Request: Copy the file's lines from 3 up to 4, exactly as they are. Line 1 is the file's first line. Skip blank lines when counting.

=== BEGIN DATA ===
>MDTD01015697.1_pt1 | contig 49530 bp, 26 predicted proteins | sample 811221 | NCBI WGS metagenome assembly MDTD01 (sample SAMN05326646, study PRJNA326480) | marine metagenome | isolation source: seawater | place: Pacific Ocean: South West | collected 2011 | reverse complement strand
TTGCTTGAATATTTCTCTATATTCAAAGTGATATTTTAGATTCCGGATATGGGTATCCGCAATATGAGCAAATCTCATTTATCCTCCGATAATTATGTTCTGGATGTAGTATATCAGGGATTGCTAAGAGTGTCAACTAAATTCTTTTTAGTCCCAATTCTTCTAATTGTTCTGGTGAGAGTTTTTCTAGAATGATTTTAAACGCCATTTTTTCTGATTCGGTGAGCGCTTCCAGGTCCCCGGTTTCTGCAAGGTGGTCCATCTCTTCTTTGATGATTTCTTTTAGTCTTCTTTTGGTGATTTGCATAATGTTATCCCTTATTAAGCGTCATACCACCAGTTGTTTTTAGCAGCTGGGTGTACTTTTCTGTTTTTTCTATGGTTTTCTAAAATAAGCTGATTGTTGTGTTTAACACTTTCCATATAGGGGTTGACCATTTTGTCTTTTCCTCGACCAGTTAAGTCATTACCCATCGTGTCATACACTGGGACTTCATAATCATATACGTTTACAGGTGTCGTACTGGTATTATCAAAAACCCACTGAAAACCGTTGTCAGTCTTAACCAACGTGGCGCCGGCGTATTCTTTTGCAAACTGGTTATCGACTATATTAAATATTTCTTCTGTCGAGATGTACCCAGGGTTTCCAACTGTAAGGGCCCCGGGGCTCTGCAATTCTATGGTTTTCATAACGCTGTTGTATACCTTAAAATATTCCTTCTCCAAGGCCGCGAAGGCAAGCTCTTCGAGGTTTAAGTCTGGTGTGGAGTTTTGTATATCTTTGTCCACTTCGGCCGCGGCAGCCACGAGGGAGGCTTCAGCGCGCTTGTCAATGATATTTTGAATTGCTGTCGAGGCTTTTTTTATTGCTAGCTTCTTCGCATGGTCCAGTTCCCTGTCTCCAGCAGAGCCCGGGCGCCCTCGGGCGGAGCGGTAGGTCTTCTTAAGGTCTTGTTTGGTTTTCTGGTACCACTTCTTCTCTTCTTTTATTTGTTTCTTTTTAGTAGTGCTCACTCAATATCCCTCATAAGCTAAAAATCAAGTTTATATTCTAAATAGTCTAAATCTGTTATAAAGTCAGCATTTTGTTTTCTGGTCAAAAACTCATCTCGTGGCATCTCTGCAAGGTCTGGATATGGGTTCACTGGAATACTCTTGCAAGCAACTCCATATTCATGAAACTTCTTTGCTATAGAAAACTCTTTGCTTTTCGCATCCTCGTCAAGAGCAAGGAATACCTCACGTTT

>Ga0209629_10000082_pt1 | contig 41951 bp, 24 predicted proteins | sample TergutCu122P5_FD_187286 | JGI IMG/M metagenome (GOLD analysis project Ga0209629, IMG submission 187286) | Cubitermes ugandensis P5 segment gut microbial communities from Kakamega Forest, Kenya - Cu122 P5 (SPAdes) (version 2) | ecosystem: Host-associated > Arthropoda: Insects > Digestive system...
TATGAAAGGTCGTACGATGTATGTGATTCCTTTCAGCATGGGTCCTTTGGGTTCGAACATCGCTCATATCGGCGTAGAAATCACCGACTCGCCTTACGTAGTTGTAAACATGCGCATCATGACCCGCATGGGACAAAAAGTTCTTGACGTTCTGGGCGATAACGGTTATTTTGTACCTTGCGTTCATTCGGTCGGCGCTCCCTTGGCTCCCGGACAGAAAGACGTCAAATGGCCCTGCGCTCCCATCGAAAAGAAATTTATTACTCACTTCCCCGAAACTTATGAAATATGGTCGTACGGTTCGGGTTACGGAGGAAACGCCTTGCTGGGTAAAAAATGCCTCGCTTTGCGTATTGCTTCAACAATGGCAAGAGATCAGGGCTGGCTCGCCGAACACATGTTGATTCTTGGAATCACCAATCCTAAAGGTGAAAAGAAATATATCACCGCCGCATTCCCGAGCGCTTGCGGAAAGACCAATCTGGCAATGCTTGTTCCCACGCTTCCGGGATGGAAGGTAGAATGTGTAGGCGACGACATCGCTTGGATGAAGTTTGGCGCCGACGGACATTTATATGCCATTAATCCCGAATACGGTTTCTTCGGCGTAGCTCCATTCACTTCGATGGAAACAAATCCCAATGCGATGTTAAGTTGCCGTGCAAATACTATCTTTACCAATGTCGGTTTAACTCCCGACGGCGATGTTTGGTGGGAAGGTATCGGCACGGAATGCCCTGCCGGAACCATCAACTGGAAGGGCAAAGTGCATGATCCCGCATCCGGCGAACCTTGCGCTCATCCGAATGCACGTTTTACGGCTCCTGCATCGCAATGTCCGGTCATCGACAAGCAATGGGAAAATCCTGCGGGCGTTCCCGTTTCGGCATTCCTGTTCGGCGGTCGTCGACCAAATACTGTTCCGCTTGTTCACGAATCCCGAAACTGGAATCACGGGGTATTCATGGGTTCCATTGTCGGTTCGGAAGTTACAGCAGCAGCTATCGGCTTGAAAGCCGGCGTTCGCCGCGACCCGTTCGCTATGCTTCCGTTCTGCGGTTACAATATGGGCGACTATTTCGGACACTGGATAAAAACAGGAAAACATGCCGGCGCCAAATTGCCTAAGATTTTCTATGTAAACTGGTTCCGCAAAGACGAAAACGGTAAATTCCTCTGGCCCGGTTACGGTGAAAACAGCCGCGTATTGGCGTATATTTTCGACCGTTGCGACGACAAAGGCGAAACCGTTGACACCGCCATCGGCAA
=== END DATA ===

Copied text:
>Ga0209629_10000082_pt1 | contig 41951 bp, 24 predicted proteins | sample TergutCu122P5_FD_187286 | JGI IMG/M metagenome (GOLD analysis project Ga0209629, IMG submission 187286) | Cubitermes ugandensis P5 segment gut microbial communities from Kakamega Forest, Kenya - Cu122 P5 (SPAdes) (version 2) | ecosystem: Host-associated > Arthropoda: Insects > Digestive system...
TATGAAAGGTCGTACGATGTATGTGATTCCTTTCAGCATGGGTCCTTTGGGTTCGAACATCGCTCATATCGGCGTAGAAATCACCGACTCGCCTTACGTAGTTGTAAACATGCGCATCATGACCCGCATGGGACAAAAAGTTCTTGACGTTCTGGGCGATAACGGTTATTTTGTACCTTGCGTTCATTCGGTCGGCGCTCCCTTGGCTCCCGGACAGAAAGACGTCAAATGGCCCTGCGCTCCCATCGAAAAGAAATTTATTACTCACTTCCCCGAAACTTATGAAATATGGTCGTACGGTTCGGGTTACGGAGGAAACGCCTTGCTGGGTAAAAAATGCCTCGCTTTGCGTATTGCTTCAACAATGGCAAGAGATCAGGGCTGGCTCGCCGAACACATGTTGATTCTTGGAATCACCAATCCTAAAGGTGAAAAGAAATATATCACCGCCGCATTCCCGAGCGCTTGCGGAAAGACCAATCTGGCAATGCTTGTTCCCACGCTTCCGGGATGGAAGGTAGAATGTGTAGGCGACGACATCGCTTGGATGAAGTTTGGCGCCGACGGACATTTATATGCCATTAATCCCGAATACGGTTTCTTCGGCGTAGCTCCATTCACTTCGATGGAAACAAATCCCAATGCGATGTTAAGTTGCCGTGCAAATACTATCTTTACCAATGTCGGTTTAACTCCCGACGGCGATGTTTGGTGGGAAGGTATCGGCACGGAATGCCCTGCCGGAACCATCAACTGGAAGGGCAAAGTGCATGATCCCGCATCCGGCGAACCTTGCGCTCATCCGAATGCACGTTTTACGGCTCCTGCATCGCAATGTCCGGTCATCGACAAGCAATGGGAAAATCCTGCGGGCGTTCCCGTTTCGGCATTCCTGTTCGGCGGTCGTCGACCAAATACTGTTCCGCTTGTTCACGAATCCCGAAACTGGAATCACGGGGTATTCATGGGTTCCATTGTCGGTTCGGAAGTTACAGCAGCAGCTATCGGCTTGAAAGCCGGCGTTCGCCGCGACCCGTTCGCTATGCTTCCGTTCTGCGGTTACAATATGGGCGACTATTTCGGACACTGGATAAAAACAGGAAAACATGCCGGCGCCAAATTGCCTAAGATTTTCTATGTAAACTGGTTCCGCAAAGACGAAAACGGTAAATTCCTCTGGCCCGGTTACGGTGAAAACAGCCGCGTATTGGCGTATATTTTCGACCGTTGCGACGACAAAGGCGAAACCGTTGACACCGCCATCGGCAA